Videla denies Argentine dictatorship baby thefts

Associated Press

BUENOS AIRES, Argentina (AP) — Former Argentine dictator Jorge Rafael Videla denied Tuesday that his government stole babies from women who were detained and then executed during the country's 1976-1983 dictatorship.

Videla, 86, was defiant as he testified during a trial on charges that his administration stole 34 babies from their mothers as they were held in torture centers, going so far as to blame the women.

"If the removal of an underage minor took place, it was not because of an implicit order . framed in a systematic plan and coming from the upper ranks of the armed forces during the years of the war against terrorism," Videla said. With his thick glasses, white hair and mustache, Videla looked more like a grandfather than the former strongman who was sentenced to life in prison in 2010 for kidnapping, torture and murder.

Videla continued: "All the pregnant ones referred to in the suit and by prosecutors were active militants of a mechanism of terror and many of them used their child embryos as human shields when they operated as fighters."

Human rights groups estimate that up to 30,000 people were killed in a government-sponsored crackdown on leftist dissidents during the so-called Dirty War. Official estimates put the number at 13,000 — many of them women, whose babies were kidnapped and adopted by army families or allies of the regime and illegally registered.

The activist group Grandmothers of the Plaza de Mayo says some 500 children were born while their mothers were in captivity. The group has helped 106 of them reunite with their biological families. The kidnapping of babies from mothers in captivity is considered a crime against humanity.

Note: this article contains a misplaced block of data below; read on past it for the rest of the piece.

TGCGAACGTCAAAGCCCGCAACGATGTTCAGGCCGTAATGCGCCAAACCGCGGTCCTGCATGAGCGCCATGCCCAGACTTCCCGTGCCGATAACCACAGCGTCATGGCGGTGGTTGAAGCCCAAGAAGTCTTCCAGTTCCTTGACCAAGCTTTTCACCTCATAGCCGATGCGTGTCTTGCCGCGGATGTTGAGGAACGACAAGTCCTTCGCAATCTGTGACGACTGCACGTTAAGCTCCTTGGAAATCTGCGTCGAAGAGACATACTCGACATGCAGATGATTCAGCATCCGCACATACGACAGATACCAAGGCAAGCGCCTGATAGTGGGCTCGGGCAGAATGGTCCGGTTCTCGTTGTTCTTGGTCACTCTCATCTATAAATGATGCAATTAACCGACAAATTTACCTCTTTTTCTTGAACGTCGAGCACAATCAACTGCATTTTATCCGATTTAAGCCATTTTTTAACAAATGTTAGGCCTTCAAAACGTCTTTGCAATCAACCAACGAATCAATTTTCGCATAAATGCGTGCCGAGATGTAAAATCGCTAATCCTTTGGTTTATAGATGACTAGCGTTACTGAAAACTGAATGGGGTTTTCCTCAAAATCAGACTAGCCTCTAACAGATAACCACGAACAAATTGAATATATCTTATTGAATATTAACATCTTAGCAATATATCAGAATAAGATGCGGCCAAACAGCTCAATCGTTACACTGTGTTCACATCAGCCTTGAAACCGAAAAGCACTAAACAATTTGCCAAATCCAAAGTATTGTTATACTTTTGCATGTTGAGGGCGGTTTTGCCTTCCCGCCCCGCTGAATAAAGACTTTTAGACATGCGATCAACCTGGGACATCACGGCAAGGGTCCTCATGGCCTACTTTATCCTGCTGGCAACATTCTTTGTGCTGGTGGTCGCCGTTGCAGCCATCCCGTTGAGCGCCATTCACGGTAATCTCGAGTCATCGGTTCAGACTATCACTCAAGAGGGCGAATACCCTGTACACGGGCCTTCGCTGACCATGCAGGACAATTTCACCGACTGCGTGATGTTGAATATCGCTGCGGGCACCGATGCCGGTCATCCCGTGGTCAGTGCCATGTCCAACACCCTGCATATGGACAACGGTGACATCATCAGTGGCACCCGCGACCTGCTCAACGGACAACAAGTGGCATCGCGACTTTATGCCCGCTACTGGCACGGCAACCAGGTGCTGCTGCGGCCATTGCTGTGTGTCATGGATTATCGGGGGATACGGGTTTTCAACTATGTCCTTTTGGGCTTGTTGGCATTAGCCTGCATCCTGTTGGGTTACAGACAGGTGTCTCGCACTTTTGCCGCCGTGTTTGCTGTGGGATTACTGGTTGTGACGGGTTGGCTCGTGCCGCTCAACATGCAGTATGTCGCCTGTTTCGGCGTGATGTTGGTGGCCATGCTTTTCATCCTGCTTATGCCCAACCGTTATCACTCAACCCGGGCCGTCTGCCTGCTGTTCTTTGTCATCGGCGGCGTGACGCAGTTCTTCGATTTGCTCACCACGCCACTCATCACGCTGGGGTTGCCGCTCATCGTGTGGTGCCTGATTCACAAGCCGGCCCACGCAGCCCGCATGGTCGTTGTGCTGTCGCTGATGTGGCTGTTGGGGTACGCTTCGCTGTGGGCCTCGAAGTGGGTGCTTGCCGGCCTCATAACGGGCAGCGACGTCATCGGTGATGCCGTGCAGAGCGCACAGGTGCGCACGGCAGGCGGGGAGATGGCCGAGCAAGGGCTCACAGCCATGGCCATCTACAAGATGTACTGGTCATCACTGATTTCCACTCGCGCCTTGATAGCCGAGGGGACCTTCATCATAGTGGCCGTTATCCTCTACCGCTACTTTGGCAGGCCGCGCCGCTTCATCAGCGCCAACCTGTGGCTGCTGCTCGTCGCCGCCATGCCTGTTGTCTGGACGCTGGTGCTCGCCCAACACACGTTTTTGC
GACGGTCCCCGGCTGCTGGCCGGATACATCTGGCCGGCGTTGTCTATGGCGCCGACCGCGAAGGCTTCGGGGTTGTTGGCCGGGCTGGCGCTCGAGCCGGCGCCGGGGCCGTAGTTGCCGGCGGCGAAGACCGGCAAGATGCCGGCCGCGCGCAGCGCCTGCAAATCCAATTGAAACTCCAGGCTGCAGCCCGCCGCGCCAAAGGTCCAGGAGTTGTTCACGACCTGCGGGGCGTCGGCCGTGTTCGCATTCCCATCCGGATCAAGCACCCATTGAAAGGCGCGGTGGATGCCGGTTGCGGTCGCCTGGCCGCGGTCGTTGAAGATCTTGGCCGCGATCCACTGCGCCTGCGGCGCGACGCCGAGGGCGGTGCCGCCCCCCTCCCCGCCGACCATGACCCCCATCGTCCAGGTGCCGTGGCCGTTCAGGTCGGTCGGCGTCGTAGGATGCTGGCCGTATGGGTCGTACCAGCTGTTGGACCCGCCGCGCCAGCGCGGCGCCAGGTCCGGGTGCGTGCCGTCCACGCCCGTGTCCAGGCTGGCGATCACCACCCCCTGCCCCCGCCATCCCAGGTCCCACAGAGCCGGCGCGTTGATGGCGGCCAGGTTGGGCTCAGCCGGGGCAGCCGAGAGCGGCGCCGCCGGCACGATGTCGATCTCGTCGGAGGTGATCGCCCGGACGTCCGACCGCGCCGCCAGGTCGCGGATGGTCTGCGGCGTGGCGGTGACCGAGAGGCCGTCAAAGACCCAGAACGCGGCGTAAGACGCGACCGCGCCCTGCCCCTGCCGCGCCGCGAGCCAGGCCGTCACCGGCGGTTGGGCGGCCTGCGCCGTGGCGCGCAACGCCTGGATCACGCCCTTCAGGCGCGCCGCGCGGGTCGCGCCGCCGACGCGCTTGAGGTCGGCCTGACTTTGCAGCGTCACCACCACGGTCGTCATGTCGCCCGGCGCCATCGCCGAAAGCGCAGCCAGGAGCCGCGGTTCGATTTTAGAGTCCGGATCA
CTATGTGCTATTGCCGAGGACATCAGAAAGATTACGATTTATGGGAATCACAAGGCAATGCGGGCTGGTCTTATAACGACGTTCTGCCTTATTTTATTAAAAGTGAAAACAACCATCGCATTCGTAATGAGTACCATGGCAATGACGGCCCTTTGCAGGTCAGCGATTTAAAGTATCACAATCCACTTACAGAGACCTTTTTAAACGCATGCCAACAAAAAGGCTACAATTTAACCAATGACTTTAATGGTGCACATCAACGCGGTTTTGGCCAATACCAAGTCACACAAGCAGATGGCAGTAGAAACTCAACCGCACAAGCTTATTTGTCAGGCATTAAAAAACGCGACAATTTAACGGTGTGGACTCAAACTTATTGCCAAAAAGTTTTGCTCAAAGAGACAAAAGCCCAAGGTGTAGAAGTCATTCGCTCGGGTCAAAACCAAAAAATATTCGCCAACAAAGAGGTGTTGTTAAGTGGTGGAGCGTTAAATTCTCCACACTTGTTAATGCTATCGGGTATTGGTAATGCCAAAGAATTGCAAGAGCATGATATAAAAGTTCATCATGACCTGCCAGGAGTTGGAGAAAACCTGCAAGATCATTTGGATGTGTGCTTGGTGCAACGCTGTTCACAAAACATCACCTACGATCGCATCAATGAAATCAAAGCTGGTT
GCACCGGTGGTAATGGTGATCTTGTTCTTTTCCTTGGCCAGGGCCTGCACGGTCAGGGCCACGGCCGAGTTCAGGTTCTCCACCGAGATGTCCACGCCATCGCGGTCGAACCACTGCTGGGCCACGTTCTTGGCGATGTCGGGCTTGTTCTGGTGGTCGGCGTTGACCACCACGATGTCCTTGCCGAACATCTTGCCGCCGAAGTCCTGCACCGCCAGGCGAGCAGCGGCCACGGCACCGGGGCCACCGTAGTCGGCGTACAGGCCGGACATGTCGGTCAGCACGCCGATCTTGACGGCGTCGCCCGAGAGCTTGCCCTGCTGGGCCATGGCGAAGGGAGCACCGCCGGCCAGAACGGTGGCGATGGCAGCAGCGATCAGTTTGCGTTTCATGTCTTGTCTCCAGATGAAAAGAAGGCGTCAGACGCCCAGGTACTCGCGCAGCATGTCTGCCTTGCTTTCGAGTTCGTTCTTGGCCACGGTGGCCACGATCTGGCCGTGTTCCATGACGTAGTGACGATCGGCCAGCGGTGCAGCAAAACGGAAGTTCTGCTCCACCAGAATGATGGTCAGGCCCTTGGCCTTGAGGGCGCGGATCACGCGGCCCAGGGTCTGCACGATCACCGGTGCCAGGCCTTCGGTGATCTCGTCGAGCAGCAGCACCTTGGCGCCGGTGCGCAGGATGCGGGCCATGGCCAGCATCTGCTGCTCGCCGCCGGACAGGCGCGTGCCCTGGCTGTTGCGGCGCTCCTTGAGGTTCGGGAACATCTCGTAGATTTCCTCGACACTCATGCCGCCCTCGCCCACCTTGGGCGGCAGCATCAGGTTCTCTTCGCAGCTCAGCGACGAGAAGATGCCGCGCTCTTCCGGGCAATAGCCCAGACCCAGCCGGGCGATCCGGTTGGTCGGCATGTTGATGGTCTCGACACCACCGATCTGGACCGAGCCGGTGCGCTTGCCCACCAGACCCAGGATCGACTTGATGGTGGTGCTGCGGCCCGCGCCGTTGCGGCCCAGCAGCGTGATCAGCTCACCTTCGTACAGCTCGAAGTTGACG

Videla led the military junta from 1976 to 1981, following a coup that he staged with other military officials. He is now on trial for kidnapping and hiding minors under the age of 10 during the dictatorship. Argentina's Supreme Court struck two amnesty laws in 2005 that had protected military officials from dictatorship-era human rights crimes. Since then, many of the officials have been jailed.

Prosecutors are asking for a 50-year prison sentence for Videla, who was sentenced to a second life sentence in 2011 for human rights abuses. The prosecutors argue that the military regime set up detention centers where mothers were kept until they gave birth.

During closing arguments Tuesday, Videla said he was a political prisoner and called the case a farce set up to satisfy "a quest for revenge" by those who were "defeated by the military" in the 1970s.

"I will assume under protest the unjust sentence that I might be given for my contribution in the achievement of national harmony," Videla said.

The trial began Feb. 2011 but the sentence date has not been set yet. Also standing trial is Reynaldo Bignone, the last president during the dictatorship, as well as several former military officials and a doctor who assisted the pregnant women in captivity.

At the time of the Dirty War, the junta denied any knowledge of the baby thefts, let alone responsibility for the disappearance of political prisoners. In public, the U.S. government also was circumspect, even as the junta's death squads kidnapped and killed its opponents.

A former U.S. diplomat testified earlier this year that U.S. officials knew Argentina's military regime was taking babies from jailed dissidents during the Dirty War and that it appeared to be a systematic effort at the time.

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